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Apologies to my loyal readers for my lack of blogging activity in past months. Something has to give. Several months ago I began working with an editor on my latest fiction manuscript “Love Affair in the Shadow of Apartheid.” I have worked with many editors after decades of publishing, both as a journalist and book writer, and, thankfully, my current editor is an editor’s editor, in other words — a perfectionist. This means that the first round of reviews is an almost complete rewrite of the novel, paragraph by painstaking paragraph. Possibly if I had known how hard I would be working I may not have taken this on . . . However here we are in the penultimate and then hopefully ultimate  go-around and as my editor says, “It looks like a book now.”

A good editor makes a good writer; what a debt we owe editors. Maxwell Perkins, of Scribners, made the American “greats” of the 1920s and 1930s, well, great. Daphne duMaurier, the hugely popular British novelist of the 1940s and 1950s apparently turned in atrociously written drafts, but they encompassed unsurpassed modern Gothic story lines that her regular editor then turned into gold. There are many other examples of famous writer-editor duos.

With the ever-increasing pressure on writer’s to send agents publishing-ready quality manuscripts or for most writers to have ebook ready manuscripts, the editing business is booming. Daily editors thank Amazon and Kindle, Nook, Smashwords, and all other indie publishing and self-publishing ventures.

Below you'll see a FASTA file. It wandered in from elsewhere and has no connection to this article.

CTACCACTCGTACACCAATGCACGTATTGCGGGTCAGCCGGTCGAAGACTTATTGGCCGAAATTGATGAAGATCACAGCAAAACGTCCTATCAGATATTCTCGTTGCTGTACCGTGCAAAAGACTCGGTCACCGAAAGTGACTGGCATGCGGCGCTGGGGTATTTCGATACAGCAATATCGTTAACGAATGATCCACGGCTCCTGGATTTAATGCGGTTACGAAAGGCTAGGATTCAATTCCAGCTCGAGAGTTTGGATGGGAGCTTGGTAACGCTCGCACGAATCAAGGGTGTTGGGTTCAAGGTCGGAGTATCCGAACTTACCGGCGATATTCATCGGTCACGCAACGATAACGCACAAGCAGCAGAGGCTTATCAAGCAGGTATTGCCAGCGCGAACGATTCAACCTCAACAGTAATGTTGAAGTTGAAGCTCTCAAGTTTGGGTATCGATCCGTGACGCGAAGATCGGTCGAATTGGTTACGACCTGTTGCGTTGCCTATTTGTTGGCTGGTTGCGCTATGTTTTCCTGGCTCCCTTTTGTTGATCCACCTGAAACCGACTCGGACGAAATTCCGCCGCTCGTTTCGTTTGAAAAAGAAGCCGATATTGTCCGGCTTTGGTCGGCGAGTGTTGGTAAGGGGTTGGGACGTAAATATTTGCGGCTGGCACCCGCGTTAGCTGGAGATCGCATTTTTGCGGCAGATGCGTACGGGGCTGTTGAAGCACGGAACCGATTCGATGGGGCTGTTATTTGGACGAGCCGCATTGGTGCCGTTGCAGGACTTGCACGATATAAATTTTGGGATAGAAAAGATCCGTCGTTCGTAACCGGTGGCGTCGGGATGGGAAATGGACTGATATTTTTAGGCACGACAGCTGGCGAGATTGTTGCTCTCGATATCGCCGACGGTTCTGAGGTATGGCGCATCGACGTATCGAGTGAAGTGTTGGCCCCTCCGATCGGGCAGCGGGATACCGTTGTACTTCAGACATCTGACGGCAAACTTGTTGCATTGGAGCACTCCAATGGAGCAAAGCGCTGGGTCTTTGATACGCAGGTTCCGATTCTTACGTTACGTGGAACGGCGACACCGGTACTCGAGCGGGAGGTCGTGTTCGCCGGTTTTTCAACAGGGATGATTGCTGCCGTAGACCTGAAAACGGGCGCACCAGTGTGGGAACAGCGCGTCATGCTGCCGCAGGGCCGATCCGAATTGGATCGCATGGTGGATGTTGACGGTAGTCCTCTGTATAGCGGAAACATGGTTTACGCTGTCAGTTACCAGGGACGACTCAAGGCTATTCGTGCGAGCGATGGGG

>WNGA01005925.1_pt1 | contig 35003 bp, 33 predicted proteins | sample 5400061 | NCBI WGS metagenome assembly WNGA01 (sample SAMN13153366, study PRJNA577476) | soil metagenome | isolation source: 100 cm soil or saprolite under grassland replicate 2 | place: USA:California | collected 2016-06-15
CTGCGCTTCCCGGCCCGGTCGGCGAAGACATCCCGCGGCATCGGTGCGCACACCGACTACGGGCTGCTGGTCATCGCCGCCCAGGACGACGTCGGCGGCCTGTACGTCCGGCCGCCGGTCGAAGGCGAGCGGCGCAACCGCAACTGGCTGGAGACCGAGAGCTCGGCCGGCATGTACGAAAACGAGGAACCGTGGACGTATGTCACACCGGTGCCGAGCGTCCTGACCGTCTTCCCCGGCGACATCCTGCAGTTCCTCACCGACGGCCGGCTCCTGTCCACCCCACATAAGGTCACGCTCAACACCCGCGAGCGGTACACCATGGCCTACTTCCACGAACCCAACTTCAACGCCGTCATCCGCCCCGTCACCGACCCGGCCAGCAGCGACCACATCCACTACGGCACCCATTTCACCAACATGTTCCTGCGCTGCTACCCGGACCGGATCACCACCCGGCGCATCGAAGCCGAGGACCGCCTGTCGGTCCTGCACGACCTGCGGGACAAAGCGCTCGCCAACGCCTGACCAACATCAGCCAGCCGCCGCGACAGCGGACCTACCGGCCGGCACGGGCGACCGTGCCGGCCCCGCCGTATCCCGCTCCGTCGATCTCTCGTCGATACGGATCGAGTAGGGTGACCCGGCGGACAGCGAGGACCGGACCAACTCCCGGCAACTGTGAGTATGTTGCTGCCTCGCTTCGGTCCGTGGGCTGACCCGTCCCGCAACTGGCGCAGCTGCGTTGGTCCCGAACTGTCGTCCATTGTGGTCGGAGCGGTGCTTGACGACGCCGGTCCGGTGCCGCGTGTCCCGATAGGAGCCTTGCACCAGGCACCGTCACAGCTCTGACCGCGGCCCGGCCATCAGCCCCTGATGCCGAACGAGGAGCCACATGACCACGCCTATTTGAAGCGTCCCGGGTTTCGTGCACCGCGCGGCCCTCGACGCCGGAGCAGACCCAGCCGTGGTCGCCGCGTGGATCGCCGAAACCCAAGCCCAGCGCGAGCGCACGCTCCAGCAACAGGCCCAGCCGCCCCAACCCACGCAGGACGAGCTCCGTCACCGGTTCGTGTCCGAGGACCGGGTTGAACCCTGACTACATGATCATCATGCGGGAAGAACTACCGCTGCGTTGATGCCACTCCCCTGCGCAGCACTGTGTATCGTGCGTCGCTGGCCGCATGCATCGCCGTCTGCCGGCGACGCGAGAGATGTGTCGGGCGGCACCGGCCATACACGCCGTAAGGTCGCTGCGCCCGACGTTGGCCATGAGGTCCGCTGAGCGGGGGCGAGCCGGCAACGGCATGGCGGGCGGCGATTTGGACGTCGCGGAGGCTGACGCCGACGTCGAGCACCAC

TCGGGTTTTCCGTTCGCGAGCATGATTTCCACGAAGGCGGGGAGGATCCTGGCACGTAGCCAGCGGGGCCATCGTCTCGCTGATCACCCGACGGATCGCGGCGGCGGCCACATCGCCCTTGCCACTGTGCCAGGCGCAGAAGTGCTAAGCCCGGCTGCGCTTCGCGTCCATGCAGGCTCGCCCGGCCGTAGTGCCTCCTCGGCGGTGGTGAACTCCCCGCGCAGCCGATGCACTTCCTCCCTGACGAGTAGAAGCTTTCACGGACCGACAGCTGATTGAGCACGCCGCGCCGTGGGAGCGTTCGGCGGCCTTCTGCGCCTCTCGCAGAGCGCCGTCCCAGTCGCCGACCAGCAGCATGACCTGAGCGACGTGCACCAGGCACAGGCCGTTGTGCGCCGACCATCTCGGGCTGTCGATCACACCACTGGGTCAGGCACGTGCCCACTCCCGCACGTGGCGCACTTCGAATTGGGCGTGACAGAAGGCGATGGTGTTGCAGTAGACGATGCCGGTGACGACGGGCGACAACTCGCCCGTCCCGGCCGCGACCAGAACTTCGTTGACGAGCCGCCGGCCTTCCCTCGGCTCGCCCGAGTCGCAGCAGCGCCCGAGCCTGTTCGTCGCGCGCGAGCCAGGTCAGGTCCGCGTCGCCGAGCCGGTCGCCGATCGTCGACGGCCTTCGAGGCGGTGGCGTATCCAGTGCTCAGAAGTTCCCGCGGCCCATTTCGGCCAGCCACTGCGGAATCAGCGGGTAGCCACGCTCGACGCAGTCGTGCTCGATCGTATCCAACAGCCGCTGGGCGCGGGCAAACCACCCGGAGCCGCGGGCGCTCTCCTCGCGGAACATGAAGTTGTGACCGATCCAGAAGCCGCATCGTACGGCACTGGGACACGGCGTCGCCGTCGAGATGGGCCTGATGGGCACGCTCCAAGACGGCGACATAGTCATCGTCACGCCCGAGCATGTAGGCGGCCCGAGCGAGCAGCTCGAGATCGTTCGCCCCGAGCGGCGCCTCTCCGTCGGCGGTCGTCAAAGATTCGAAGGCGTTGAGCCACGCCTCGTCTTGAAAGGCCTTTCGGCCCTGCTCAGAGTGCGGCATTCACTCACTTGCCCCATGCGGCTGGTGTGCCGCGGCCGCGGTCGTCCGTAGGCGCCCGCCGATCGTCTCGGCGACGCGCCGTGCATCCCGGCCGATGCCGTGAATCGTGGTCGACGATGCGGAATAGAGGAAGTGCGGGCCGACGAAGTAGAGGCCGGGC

But for writers, for the hours and hours — day by day, week after week, month following month, and, often, for the years that go by — writing is a preposterous vocation, avocation, hobby, past-time. I have published four books but I have no idea what will happen to this latest creation. As I have written on this blog previously, publishing is undergoing a seismic shift.

It used to be that a well-written, competent novel would find the mid-list of most of the “big” publishers who wanted the cachet of publishing literary fiction. But now the “literary” tag is almost extinct among the vampires, romances, horrors, mysteries, young adults, chicks’ lit, and other genres. Literary is no longer a genre that is “in”, viable or relevant. And the world of ideas is poorer for this.

In this writer-editor go-around something has surprised me, how patient I have become. I am a Type-A personality, it all has to be done yesterday. But somehow now, possibly knowing that this lovingly nurtured creation so many months and years in gestation, may be still-born, has made the process as precious to me as the product. And that, in itself, perhaps, is truly a good thing.

 

 

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2 Comments

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